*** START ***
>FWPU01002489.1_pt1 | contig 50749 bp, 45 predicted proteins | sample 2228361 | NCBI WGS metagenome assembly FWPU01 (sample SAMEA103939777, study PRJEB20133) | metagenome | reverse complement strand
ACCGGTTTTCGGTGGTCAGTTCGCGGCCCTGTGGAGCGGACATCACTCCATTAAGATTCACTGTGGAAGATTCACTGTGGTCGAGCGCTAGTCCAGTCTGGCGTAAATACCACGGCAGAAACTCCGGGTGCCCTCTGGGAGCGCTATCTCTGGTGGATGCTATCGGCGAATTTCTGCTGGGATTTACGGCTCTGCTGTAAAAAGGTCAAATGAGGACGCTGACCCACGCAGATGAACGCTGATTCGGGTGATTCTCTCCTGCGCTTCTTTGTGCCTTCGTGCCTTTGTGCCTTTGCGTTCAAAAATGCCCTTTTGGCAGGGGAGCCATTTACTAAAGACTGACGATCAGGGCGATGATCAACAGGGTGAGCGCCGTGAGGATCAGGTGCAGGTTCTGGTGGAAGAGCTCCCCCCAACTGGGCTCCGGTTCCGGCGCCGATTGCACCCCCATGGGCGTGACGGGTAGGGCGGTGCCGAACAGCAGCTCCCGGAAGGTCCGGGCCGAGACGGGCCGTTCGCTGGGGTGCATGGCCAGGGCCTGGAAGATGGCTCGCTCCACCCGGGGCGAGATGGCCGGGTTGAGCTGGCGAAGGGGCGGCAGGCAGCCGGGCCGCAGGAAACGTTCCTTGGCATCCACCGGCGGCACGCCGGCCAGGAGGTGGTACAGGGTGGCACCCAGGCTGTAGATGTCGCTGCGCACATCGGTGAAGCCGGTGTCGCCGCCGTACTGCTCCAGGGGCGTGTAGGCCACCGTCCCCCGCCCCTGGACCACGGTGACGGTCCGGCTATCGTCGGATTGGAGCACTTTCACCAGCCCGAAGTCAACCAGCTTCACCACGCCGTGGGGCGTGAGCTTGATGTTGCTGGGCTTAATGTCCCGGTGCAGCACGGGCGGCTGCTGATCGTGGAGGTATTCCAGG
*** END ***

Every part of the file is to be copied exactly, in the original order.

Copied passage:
>FWPU01002489.1_pt1 | contig 50749 bp, 45 predicted proteins | sample 2228361 | NCBI WGS metagenome assembly FWPU01 (sample SAMEA103939777, study PRJEB20133) | metagenome | reverse complement strand
ACCGGTTTTCGGTGGTCAGTTCGCGGCCCTGTGGAGCGGACATCACTCCATTAAGATTCACTGTGGAAGATTCACTGTGGTCGAGCGCTAGTCCAGTCTGGCGTAAATACCACGGCAGAAACTCCGGGTGCCCTCTGGGAGCGCTATCTCTGGTGGATGCTATCGGCGAATTTCTGCTGGGATTTACGGCTCTGCTGTAAAAAGGTCAAATGAGGACGCTGACCCACGCAGATGAACGCTGATTCGGGTGATTCTCTCCTGCGCTTCTTTGTGCCTTCGTGCCTTTGTGCCTTTGCGTTCAAAAATGCCCTTTTGGCAGGGGAGCCATTTACTAAAGACTGACGATCAGGGCGATGATCAACAGGGTGAGCGCCGTGAGGATCAGGTGCAGGTTCTGGTGGAAGAGCTCCCCCCAACTGGGCTCCGGTTCCGGCGCCGATTGCACCCCCATGGGCGTGACGGGTAGGGCGGTGCCGAACAGCAGCTCCCGGAAGGTCCGGGCCGAGACGGGCCGTTCGCTGGGGTGCATGGCCAGGGCCTGGAAGATGGCTCGCTCCACCCGGGGCGAGATGGCCGGGTTGAGCTGGCGAAGGGGCGGCAGGCAGCCGGGCCGCAGGAAACGTTCCTTGGCATCCACCGGCGGCACGCCGGCCAGGAGGTGGTACAGGGTGGCACCCAGGCTGTAGATGTCGCTGCGCACATCGGTGAAGCCGGTGTCGCCGCCGTACTGCTCCAGGGGCGTGTAGGCCACCGTCCCCCGCCCCTGGACCACGGTGACGGTCCGGCTATCGTCGGATTGGAGCACTTTCACCAGCCCGAAGTCAACCAGCTTCACCACGCCGTGGGGCGTGAGCTTGATGTTGCTGGGCTTAATGTCCCGGTGCAGCACGGGCGGCTGCTGATCGTGGAGGTATTCCAGG